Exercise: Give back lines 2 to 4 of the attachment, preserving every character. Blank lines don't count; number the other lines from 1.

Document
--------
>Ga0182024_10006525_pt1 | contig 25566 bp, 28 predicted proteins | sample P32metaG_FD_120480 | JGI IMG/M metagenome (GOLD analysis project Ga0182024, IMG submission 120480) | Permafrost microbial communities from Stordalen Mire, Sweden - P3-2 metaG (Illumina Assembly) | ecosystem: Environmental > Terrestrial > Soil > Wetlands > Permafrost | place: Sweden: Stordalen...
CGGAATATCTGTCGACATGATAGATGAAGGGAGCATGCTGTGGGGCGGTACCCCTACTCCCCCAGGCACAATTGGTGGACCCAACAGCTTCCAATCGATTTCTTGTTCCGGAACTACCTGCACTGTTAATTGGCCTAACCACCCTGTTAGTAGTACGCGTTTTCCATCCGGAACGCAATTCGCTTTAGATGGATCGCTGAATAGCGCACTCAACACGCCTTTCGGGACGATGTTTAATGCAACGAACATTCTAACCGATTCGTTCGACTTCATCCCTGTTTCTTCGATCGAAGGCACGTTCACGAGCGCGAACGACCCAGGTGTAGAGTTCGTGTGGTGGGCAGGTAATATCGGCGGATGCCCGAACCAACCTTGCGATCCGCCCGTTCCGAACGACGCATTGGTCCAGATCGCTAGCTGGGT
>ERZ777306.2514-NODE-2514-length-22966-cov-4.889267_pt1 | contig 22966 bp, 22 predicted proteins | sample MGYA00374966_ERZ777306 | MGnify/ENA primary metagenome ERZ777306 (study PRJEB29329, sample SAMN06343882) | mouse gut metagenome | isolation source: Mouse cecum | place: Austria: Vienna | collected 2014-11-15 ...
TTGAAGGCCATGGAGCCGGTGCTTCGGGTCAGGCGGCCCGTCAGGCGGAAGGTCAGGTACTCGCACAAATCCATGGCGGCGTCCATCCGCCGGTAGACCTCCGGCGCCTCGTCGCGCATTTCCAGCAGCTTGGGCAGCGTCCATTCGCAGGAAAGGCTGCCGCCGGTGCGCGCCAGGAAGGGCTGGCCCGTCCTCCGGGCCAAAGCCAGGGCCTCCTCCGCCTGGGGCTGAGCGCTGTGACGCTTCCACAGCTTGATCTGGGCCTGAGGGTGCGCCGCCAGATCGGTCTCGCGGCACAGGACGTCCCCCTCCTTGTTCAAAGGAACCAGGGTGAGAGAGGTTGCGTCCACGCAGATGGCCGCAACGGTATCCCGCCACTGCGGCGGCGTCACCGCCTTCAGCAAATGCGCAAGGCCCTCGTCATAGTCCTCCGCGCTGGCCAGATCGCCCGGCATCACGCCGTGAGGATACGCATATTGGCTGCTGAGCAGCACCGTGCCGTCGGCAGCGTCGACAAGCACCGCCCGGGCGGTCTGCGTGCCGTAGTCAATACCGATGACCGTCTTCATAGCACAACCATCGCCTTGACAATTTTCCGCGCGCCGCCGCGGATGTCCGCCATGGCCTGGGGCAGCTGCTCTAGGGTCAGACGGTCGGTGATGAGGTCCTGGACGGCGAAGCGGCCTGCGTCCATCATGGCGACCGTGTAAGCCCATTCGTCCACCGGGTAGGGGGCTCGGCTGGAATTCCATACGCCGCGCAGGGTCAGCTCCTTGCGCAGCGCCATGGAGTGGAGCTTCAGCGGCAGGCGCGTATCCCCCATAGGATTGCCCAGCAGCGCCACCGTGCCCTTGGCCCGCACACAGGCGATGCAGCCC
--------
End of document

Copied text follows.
CGGAATATCTGTCGACATGATAGATGAAGGGAGCATGCTGTGGGGCGGTACCCCTACTCCCCCAGGCACAATTGGTGGACCCAACAGCTTCCAATCGATTTCTTGTTCCGGAACTACCTGCACTGTTAATTGGCCTAACCACCCTGTTAGTAGTACGCGTTTTCCATCCGGAACGCAATTCGCTTTAGATGGATCGCTGAATAGCGCACTCAACACGCCTTTCGGGACGATGTTTAATGCAACGAACATTCTAACCGATTCGTTCGACTTCATCCCTGTTTCTTCGATCGAAGGCACGTTCACGAGCGCGAACGACCCAGGTGTAGAGTTCGTGTGGTGGGCAGGTAATATCGGCGGATGCCCGAACCAACCTTGCGATCCGCCCGTTCCGAACGACGCATTGGTCCAGATCGCTAGCTGGGT
>ERZ777306.2514-NODE-2514-length-22966-cov-4.889267_pt1 | contig 22966 bp, 22 predicted proteins | sample MGYA00374966_ERZ777306 | MGnify/ENA primary metagenome ERZ777306 (study PRJEB29329, sample SAMN06343882) | mouse gut metagenome | isolation source: Mouse cecum | place: Austria: Vienna | collected 2014-11-15 ...
TTGAAGGCCATGGAGCCGGTGCTTCGGGTCAGGCGGCCCGTCAGGCGGAAGGTCAGGTACTCGCACAAATCCATGGCGGCGTCCATCCGCCGGTAGACCTCCGGCGCCTCGTCGCGCATTTCCAGCAGCTTGGGCAGCGTCCATTCGCAGGAAAGGCTGCCGCCGGTGCGCGCCAGGAAGGGCTGGCCCGTCCTCCGGGCCAAAGCCAGGGCCTCCTCCGCCTGGGGCTGAGCGCTGTGACGCTTCCACAGCTTGATCTGGGCCTGAGGGTGCGCCGCCAGATCGGTCTCGCGGCACAGGACGTCCCCCTCCTTGTTCAAAGGAACCAGGGTGAGAGAGGTTGCGTCCACGCAGATGGCCGCAACGGTATCCCGCCACTGCGGCGGCGTCACCGCCTTCAGCAAATGCGCAAGGCCCTCGTCATAGTCCTCCGCGCTGGCCAGATCGCCCGGCATCACGCCGTGAGGATACGCATATTGGCTGCTGAGCAGCACCGTGCCGTCGGCAGCGTCGACAAGCACCGCCCGGGCGGTCTGCGTGCCGTAGTCAATACCGATGACCGTCTTCATAGCACAACCATCGCCTTGACAATTTTCCGCGCGCCGCCGCGGATGTCCGCCATGGCCTGGGGCAGCTGCTCTAGGGTCAGACGGTCGGTGATGAGGTCCTGGACGGCGAAGCGGCCTGCGTCCATCATGGCGACCGTGTAAGCCCATTCGTCCACCGGGTAGGGGGCTCGGCTGGAATTCCATACGCCGCGCAGGGTCAGCTCCTTGCGCAGCGCCATGGAGTGGAGCTTCAGCGGCAGGCGCGTATCCCCCATAGGATTGCCCAGCAGCGCCACCGTGCCCTTGGCCCGCACACAGGCGATGCAGCCC